New Zealand prides itself on being known as the easiest place in the world to set up a company. It continually ranks first in the world for ease of doing business.
When the Panama Papers were released in 2016, New Zealand was described as “at the heart” of global money laundering. The ease for foreigners to set up a company in the country is one of the reasons why money launderers have been attracted to do business there.
New Zealand’s damaged political reputation persists, in part because neither the present Coalition government nor the main opposition party, National, have given a clear signal that they are serious about addressing China’s political interference activities.
In 2019, the leader of the opposition, Simon Bridges, attracted international ridicule when on a visit to China he unwittingly met with the head of China’s secret police. Bridges gave a craven interview with Chinese broadcaster CGTN where he repeated Chinese government talking points.
The New Zealand National party MP who famously hid his 15 years serving in Chinese military intelligence, Jian Yang, is possibly now more well known internationally than he is in New Zealand. Between 2008-2017, the New Zealand National party received at least NZ$1.3 million (US$855,000) in political donations from figures associated with China’s United Front Work Department. No other political party received this level of China-connected funding. Dr Yang is National’s main fundraiser among the New Zealand Chinese community.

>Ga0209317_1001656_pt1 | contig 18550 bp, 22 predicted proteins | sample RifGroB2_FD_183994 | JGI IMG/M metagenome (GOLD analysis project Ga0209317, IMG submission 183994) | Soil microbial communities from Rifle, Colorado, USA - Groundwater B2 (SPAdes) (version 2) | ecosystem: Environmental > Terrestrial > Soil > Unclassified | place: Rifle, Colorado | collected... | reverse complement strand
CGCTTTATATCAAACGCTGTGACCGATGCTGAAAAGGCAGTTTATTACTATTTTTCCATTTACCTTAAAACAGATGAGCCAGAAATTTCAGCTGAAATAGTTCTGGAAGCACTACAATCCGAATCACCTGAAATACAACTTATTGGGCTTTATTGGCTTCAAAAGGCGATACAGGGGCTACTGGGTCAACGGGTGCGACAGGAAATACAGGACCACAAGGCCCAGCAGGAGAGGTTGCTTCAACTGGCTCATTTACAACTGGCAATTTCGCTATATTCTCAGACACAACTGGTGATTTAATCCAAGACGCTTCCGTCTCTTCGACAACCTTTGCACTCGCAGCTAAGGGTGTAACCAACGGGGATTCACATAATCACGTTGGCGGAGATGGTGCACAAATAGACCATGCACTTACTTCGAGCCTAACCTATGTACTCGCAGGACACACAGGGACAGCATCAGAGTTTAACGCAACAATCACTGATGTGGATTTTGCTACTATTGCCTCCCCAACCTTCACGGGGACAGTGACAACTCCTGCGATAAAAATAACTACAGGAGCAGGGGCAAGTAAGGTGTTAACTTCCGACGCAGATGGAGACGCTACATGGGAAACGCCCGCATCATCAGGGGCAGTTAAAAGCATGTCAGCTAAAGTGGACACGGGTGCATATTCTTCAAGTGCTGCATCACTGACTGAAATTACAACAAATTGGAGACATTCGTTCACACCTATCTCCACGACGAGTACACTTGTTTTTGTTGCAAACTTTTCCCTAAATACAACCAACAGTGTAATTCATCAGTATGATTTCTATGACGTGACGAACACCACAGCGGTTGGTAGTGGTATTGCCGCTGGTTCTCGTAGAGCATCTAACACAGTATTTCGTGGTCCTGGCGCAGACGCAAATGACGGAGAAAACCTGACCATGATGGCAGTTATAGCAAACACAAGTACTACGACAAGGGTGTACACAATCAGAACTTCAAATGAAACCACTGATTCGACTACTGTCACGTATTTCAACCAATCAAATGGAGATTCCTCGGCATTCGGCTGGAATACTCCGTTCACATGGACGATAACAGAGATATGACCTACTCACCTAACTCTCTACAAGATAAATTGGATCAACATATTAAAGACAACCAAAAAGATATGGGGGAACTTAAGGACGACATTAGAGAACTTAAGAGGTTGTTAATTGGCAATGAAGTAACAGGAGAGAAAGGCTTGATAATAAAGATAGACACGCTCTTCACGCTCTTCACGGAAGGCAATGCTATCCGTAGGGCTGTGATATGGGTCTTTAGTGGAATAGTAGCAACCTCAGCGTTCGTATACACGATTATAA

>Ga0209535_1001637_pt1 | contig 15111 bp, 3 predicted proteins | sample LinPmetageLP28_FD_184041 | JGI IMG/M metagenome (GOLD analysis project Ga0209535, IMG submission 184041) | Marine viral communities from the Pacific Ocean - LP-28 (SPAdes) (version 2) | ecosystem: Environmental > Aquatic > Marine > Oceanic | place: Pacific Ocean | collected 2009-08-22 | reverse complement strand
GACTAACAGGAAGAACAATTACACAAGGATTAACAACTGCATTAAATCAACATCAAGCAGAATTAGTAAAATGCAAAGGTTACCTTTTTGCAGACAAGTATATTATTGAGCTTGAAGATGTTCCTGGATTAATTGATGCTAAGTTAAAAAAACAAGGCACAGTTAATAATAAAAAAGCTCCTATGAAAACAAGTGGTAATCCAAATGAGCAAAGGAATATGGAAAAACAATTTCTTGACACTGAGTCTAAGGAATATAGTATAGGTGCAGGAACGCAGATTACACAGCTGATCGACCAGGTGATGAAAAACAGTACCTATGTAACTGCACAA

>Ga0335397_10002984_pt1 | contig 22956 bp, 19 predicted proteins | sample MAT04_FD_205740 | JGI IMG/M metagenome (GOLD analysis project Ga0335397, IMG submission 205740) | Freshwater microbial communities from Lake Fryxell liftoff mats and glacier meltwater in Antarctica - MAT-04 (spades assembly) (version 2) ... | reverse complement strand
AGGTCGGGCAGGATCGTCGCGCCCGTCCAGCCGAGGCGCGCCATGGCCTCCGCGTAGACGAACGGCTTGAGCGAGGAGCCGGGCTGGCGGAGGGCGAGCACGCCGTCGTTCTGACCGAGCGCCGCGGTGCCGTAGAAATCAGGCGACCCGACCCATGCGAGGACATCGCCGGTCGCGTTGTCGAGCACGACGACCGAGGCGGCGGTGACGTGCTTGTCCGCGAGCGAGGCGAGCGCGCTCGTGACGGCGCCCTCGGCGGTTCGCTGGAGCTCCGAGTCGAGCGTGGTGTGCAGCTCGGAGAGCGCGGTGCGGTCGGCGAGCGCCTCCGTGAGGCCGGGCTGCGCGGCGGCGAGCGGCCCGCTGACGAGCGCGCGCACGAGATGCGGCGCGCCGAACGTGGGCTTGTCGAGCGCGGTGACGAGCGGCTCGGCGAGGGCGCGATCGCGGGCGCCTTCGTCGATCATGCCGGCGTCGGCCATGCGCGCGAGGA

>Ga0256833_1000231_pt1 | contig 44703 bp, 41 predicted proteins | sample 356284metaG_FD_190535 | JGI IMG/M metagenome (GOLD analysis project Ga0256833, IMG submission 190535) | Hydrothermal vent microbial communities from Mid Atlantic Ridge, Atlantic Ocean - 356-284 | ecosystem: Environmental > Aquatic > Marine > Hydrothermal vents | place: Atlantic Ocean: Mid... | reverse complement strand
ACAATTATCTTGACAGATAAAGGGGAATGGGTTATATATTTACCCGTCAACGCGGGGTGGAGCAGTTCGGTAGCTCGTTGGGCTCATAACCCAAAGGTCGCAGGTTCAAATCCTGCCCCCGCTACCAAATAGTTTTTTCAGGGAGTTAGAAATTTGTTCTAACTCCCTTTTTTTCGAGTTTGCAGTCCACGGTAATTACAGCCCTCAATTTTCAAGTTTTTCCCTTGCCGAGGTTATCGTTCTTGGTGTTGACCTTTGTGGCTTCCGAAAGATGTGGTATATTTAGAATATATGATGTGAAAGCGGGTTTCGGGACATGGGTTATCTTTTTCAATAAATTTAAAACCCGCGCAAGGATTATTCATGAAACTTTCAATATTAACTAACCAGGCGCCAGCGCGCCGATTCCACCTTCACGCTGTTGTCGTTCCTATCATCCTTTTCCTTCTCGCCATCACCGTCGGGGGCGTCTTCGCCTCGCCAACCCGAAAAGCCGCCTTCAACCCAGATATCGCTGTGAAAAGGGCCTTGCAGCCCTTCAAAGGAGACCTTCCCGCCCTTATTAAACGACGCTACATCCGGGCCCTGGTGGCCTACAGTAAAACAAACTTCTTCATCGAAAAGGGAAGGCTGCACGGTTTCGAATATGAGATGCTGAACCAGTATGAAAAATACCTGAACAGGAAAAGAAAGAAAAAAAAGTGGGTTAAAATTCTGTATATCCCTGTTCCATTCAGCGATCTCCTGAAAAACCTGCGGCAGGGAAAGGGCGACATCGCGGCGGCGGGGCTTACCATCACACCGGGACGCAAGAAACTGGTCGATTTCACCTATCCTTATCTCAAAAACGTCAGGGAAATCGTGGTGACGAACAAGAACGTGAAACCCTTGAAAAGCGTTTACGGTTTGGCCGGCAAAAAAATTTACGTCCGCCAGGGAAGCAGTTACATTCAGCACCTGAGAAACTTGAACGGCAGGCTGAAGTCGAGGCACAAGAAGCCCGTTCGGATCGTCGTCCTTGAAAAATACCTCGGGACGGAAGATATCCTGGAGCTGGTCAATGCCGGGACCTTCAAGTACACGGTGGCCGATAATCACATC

You would think New Zealand’s other political parties would be making hay with all this material. But they have been mute. Not one MP mentioned the word China during the debate for the new legislation to curb foreign funding. Neither Ardern nor Bridges contributed to the debate.
Ardern needs to make a clear statement about China’s political interference activities in New Zealand and what her government is doing to address it.
The New Zealand government should also follow the advice of Transparency International-New Zealand (TINZ) and set up an Anti-Corruption Commission. TINZ recommends that New Zealand should reinforce the independence of the Police commissioner and provide better resourcing for the Electoral Commission, the Serious Fraud Office, the Financial Markets Administration, the office of the attorney general, and the ombudsman. This will enable these agencies to do a better job of the oversight and education required for protecting New Zealand from corruption, whether from within or without.
Confidently acknowledging that New Zealand is facing up to this challenge is a strength, rather than a weakness. It will help reassure the country’s international partners, as well as New Zealanders, that the government upholds New Zealand’s values and democratic institutions regardless of political pressure from China, or indeed any foreign power.
Professor Anne-Marie Brady lectures in Chinese politics at the University of Canterbury, Christchurch